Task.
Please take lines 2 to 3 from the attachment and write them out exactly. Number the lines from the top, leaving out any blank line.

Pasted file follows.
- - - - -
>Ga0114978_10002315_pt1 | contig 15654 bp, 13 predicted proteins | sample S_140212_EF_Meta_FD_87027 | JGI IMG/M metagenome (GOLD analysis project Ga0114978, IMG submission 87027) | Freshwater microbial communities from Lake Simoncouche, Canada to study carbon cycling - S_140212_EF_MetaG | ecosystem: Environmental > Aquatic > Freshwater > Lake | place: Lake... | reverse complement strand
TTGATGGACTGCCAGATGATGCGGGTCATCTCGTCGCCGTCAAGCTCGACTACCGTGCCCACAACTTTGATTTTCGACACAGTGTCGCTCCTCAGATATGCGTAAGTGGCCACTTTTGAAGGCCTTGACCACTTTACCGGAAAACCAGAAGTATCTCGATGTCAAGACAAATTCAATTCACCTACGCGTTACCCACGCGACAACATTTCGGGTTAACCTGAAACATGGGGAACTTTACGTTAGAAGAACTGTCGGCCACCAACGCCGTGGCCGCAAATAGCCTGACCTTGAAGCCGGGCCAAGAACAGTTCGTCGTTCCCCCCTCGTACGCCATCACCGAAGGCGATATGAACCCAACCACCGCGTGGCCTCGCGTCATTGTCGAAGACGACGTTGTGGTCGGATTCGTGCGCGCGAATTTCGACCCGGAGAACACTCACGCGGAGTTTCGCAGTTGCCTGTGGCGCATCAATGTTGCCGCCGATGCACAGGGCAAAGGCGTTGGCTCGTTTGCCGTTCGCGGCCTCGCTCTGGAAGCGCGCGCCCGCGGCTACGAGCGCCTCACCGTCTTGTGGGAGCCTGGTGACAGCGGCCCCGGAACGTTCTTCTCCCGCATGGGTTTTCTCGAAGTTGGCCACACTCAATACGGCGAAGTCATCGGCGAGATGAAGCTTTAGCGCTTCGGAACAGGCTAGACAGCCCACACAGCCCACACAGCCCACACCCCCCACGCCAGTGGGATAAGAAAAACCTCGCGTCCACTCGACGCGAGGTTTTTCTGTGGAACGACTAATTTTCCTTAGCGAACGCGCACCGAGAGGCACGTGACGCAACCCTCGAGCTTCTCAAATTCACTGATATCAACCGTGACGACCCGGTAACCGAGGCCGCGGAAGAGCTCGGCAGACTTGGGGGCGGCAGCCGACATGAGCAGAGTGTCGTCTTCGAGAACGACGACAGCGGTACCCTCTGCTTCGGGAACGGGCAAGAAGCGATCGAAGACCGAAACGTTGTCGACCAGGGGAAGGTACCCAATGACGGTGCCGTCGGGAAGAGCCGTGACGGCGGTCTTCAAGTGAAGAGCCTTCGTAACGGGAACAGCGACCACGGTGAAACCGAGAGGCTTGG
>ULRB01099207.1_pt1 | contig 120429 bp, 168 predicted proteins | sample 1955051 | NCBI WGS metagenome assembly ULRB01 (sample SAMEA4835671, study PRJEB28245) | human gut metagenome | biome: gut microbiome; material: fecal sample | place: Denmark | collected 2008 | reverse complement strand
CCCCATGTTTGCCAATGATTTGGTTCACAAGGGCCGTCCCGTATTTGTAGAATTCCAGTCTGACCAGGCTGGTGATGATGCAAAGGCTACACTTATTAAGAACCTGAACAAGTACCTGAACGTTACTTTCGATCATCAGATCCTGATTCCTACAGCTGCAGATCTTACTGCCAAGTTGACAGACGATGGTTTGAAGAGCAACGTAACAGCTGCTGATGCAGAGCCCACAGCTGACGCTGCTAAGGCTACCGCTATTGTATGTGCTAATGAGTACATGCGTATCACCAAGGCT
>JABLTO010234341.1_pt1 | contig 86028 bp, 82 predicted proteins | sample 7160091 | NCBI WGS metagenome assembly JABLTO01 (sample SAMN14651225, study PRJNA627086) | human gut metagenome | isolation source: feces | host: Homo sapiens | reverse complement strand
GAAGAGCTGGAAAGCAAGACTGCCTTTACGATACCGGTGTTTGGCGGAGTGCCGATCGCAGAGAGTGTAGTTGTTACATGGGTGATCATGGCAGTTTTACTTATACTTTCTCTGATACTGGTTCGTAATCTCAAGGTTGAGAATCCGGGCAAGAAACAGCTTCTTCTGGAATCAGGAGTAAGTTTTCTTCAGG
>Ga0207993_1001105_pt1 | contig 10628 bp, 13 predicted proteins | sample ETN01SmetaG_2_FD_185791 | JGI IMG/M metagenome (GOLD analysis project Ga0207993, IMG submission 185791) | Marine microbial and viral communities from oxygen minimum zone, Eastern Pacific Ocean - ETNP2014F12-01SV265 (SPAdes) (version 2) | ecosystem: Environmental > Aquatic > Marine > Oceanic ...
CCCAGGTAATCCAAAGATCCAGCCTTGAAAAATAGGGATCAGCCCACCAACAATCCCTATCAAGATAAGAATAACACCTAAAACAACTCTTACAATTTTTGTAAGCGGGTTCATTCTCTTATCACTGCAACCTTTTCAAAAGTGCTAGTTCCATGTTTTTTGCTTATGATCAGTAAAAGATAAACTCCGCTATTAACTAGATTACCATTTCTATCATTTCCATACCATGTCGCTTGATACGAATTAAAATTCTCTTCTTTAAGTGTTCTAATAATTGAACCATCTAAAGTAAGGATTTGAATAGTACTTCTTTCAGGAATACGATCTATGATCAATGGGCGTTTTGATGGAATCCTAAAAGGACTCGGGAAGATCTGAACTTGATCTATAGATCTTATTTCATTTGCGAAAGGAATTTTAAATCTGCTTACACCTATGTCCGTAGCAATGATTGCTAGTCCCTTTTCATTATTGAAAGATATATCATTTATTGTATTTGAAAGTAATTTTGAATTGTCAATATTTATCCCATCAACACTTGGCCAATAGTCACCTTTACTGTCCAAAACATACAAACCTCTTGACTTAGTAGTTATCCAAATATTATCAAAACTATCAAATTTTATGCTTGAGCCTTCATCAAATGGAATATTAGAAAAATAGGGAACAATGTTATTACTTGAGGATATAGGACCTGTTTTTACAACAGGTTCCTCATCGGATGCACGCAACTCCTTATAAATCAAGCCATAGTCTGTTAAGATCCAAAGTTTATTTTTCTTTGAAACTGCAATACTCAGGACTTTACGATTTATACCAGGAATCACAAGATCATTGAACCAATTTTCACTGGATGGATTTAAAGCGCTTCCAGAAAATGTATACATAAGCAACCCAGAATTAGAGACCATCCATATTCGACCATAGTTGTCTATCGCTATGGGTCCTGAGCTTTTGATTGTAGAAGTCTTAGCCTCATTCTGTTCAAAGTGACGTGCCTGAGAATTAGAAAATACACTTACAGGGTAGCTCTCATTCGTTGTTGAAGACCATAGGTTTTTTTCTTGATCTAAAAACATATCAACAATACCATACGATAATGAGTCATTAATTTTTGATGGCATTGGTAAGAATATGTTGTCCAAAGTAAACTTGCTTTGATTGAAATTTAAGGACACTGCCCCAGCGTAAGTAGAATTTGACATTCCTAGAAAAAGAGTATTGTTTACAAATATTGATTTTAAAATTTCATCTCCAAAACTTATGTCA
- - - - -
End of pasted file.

TTGATGGACTGCCAGATGATGCGGGTCATCTCGTCGCCGTCAAGCTCGACTACCGTGCCCACAACTTTGATTTTCGACACAGTGTCGCTCCTCAGATATGCGTAAGTGGCCACTTTTGAAGGCCTTGACCACTTTACCGGAAAACCAGAAGTATCTCGATGTCAAGACAAATTCAATTCACCTACGCGTTACCCACGCGACAACATTTCGGGTTAACCTGAAACATGGGGAACTTTACGTTAGAAGAACTGTCGGCCACCAACGCCGTGGCCGCAAATAGCCTGACCTTGAAGCCGGGCCAAGAACAGTTCGTCGTTCCCCCCTCGTACGCCATCACCGAAGGCGATATGAACCCAACCACCGCGTGGCCTCGCGTCATTGTCGAAGACGACGTTGTGGTCGGATTCGTGCGCGCGAATTTCGACCCGGAGAACACTCACGCGGAGTTTCGCAGTTGCCTGTGGCGCATCAATGTTGCCGCCGATGCACAGGGCAAAGGCGTTGGCTCGTTTGCCGTTCGCGGCCTCGCTCTGGAAGCGCGCGCCCGCGGCTACGAGCGCCTCACCGTCTTGTGGGAGCCTGGTGACAGCGGCCCCGGAACGTTCTTCTCCCGCATGGGTTTTCTCGAAGTTGGCCACACTCAATACGGCGAAGTCATCGGCGAGATGAAGCTTTAGCGCTTCGGAACAGGCTAGACAGCCCACACAGCCCACACAGCCCACACCCCCCACGCCAGTGGGATAAGAAAAACCTCGCGTCCACTCGACGCGAGGTTTTTCTGTGGAACGACTAATTTTCCTTAGCGAACGCGCACCGAGAGGCACGTGACGCAACCCTCGAGCTTCTCAAATTCACTGATATCAACCGTGACGACCCGGTAACCGAGGCCGCGGAAGAGCTCGGCAGACTTGGGGGCGGCAGCCGACATGAGCAGAGTGTCGTCTTCGAGAACGACGACAGCGGTACCCTCTGCTTCGGGAACGGGCAAGAAGCGATCGAAGACCGAAACGTTGTCGACCAGGGGAAGGTACCCAATGACGGTGCCGTCGGGAAGAGCCGTGACGGCGGTCTTCAAGTGAAGAGCCTTCGTAACGGGAACAGCGACCACGGTGAAACCGAGAGGCTTGG
>ULRB01099207.1_pt1 | contig 120429 bp, 168 predicted proteins | sample 1955051 | NCBI WGS metagenome assembly ULRB01 (sample SAMEA4835671, study PRJEB28245) | human gut metagenome | biome: gut microbiome; material: fecal sample | place: Denmark | collected 2008 | reverse complement strand